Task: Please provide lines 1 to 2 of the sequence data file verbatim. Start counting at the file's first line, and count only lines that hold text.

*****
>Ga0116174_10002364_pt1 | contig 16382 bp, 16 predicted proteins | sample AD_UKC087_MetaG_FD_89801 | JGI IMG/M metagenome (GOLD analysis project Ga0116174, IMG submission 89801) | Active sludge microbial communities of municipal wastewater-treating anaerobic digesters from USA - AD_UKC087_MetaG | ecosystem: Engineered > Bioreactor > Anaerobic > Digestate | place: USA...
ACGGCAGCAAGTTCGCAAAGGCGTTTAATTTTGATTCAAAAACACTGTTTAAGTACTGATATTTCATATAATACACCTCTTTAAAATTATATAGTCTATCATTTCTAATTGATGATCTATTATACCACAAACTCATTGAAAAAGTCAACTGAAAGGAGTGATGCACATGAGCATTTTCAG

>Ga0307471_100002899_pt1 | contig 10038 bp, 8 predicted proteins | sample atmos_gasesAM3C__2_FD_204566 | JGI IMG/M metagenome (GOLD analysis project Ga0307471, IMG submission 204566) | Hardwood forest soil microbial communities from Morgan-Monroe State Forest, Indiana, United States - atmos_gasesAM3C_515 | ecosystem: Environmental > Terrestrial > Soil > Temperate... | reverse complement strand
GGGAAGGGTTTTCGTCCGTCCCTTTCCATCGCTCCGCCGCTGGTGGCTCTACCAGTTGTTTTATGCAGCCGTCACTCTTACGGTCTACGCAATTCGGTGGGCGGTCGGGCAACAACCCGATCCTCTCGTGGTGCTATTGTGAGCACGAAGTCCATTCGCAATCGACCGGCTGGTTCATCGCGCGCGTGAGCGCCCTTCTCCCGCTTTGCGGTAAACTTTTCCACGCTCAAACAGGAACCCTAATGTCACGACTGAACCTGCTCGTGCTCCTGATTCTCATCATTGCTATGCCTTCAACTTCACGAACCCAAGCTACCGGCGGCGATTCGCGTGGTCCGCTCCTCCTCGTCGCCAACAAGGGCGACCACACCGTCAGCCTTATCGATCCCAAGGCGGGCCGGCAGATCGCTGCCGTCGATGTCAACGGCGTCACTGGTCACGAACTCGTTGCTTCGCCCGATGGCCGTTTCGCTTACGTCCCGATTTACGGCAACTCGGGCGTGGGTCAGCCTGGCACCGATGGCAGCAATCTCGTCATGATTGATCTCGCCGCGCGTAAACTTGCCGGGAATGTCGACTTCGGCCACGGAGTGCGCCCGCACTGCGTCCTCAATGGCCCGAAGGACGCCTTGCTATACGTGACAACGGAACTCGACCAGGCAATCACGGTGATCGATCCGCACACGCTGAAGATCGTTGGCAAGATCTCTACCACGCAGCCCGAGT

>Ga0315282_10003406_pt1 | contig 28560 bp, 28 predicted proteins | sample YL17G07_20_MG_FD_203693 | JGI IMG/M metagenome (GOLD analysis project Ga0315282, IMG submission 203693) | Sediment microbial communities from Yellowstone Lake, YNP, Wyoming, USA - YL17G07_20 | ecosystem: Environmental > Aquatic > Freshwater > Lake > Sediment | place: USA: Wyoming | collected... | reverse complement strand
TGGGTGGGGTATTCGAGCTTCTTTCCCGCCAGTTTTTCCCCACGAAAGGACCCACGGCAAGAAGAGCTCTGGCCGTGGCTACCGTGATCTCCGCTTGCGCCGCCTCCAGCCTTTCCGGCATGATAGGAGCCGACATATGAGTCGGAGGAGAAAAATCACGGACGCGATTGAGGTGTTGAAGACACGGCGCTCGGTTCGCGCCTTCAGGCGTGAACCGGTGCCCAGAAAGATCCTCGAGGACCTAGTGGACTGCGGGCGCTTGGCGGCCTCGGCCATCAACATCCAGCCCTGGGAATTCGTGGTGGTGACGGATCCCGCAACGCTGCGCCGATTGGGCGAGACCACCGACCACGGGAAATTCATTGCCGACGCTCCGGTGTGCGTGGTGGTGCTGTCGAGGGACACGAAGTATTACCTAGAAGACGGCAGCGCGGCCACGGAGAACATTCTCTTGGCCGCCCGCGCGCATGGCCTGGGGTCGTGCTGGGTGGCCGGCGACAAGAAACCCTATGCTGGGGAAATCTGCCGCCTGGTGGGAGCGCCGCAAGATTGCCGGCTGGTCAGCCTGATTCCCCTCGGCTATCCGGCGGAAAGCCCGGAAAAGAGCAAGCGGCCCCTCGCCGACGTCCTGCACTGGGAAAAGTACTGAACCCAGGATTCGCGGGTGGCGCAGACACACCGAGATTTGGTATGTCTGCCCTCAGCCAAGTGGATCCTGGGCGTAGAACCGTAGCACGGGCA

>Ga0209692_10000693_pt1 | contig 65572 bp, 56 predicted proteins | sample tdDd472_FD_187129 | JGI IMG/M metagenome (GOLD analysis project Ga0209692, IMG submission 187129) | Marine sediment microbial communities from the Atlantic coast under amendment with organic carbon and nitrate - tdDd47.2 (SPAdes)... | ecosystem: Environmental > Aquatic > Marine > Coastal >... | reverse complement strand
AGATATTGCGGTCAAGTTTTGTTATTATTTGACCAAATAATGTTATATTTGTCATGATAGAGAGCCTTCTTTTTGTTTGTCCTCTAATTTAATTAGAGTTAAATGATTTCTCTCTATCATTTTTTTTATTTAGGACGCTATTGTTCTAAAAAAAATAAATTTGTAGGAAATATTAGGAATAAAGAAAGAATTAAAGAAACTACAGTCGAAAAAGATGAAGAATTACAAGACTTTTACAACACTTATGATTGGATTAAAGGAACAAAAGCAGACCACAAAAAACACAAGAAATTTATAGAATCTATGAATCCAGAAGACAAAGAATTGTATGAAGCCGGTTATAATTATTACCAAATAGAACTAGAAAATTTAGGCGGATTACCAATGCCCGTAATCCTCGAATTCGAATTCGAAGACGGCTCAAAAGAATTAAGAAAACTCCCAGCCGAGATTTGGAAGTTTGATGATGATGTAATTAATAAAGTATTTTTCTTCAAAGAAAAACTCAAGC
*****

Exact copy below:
>Ga0116174_10002364_pt1 | contig 16382 bp, 16 predicted proteins | sample AD_UKC087_MetaG_FD_89801 | JGI IMG/M metagenome (GOLD analysis project Ga0116174, IMG submission 89801) | Active sludge microbial communities of municipal wastewater-treating anaerobic digesters from USA - AD_UKC087_MetaG | ecosystem: Engineered > Bioreactor > Anaerobic > Digestate | place: USA...
ACGGCAGCAAGTTCGCAAAGGCGTTTAATTTTGATTCAAAAACACTGTTTAAGTACTGATATTTCATATAATACACCTCTTTAAAATTATATAGTCTATCATTTCTAATTGATGATCTATTATACCACAAACTCATTGAAAAAGTCAACTGAAAGGAGTGATGCACATGAGCATTTTCAG